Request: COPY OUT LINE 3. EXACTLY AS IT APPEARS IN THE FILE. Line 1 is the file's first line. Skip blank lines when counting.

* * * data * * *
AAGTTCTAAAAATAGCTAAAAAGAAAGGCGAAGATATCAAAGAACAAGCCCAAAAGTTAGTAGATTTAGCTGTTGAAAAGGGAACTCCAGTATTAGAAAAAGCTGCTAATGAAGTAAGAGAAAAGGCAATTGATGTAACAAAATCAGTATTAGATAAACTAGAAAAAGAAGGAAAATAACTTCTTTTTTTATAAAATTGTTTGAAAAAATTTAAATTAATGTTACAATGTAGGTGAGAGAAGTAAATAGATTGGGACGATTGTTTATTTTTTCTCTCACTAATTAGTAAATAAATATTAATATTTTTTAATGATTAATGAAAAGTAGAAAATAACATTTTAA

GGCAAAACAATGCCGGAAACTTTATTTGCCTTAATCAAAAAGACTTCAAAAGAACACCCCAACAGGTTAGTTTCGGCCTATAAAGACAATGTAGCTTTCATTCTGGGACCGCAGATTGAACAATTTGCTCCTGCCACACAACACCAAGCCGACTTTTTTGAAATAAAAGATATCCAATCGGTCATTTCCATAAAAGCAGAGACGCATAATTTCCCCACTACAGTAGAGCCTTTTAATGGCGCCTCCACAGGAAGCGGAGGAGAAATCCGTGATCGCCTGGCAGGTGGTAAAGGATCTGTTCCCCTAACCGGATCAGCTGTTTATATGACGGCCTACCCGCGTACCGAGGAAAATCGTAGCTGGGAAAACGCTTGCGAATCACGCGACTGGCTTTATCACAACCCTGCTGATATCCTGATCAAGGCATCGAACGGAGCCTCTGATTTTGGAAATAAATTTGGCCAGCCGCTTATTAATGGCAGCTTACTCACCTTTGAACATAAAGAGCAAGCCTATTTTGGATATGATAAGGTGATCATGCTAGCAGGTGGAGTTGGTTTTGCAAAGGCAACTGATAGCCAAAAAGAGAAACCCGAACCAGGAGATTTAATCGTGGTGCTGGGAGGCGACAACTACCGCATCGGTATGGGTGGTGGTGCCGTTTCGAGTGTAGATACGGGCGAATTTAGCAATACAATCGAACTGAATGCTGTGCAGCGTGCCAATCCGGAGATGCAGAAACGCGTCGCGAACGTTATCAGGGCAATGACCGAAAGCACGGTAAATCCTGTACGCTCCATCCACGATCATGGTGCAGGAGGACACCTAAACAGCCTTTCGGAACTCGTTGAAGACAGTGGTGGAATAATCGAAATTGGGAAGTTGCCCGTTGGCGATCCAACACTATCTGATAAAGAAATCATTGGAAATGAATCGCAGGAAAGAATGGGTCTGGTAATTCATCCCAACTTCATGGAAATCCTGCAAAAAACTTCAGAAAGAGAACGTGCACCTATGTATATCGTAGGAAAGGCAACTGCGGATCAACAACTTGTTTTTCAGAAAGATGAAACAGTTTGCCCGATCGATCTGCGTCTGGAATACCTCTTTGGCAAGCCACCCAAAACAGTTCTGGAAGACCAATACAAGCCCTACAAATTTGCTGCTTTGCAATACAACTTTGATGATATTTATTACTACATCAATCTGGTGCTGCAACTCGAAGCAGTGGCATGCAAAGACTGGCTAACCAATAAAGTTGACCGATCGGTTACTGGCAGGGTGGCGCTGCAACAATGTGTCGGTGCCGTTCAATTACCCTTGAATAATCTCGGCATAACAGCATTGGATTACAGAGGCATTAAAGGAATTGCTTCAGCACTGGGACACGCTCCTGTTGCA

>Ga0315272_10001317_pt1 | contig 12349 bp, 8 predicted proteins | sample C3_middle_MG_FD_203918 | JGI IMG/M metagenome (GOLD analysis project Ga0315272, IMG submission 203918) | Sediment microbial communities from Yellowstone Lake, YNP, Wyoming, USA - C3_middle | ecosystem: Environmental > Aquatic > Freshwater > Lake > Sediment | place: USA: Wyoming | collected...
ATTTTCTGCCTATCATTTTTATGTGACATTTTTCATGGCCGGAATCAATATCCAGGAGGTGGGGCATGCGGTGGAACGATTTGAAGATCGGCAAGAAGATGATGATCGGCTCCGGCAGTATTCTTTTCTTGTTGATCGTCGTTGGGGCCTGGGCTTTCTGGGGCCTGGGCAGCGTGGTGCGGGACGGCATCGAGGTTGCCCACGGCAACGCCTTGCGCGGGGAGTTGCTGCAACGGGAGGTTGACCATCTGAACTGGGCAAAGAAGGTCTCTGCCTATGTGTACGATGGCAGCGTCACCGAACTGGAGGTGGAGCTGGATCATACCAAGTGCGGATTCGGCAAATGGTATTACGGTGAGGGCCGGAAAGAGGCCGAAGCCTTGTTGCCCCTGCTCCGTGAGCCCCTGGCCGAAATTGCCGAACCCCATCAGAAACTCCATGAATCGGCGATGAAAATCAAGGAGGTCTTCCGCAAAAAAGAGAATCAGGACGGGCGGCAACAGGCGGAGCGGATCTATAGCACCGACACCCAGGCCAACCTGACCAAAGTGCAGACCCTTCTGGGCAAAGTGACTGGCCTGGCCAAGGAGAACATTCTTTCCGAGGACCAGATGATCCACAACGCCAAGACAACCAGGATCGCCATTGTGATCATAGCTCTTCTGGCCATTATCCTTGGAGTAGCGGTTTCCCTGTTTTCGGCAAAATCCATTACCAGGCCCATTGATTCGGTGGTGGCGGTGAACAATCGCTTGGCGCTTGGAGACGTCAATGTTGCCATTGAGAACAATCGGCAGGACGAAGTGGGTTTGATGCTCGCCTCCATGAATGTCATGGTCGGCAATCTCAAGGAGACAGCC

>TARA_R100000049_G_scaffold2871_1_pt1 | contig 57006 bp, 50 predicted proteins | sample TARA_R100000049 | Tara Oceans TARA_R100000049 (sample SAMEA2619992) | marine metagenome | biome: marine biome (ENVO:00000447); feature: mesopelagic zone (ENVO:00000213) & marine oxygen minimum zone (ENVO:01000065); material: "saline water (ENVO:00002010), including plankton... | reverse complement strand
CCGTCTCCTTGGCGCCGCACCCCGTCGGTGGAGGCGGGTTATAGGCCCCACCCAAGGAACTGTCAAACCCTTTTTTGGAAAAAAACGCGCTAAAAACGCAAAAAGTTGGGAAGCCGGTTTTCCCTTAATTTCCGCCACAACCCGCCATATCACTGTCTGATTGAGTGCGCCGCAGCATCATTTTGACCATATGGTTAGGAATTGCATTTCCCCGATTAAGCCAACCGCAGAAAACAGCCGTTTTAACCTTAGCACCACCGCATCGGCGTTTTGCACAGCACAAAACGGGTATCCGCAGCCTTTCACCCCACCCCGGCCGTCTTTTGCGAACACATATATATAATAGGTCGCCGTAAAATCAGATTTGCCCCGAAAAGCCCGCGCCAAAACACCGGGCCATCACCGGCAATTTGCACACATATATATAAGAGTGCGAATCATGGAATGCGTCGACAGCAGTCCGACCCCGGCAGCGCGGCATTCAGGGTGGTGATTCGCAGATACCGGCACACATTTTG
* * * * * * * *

>Ga0315272_10001317_pt1 | contig 12349 bp, 8 predicted proteins | sample C3_middle_MG_FD_203918 | JGI IMG/M metagenome (GOLD analysis project Ga0315272, IMG submission 203918) | Sediment microbial communities from Yellowstone Lake, YNP, Wyoming, USA - C3_middle | ecosystem: Environmental > Aquatic > Freshwater > Lake > Sediment | place: USA: Wyoming | collected...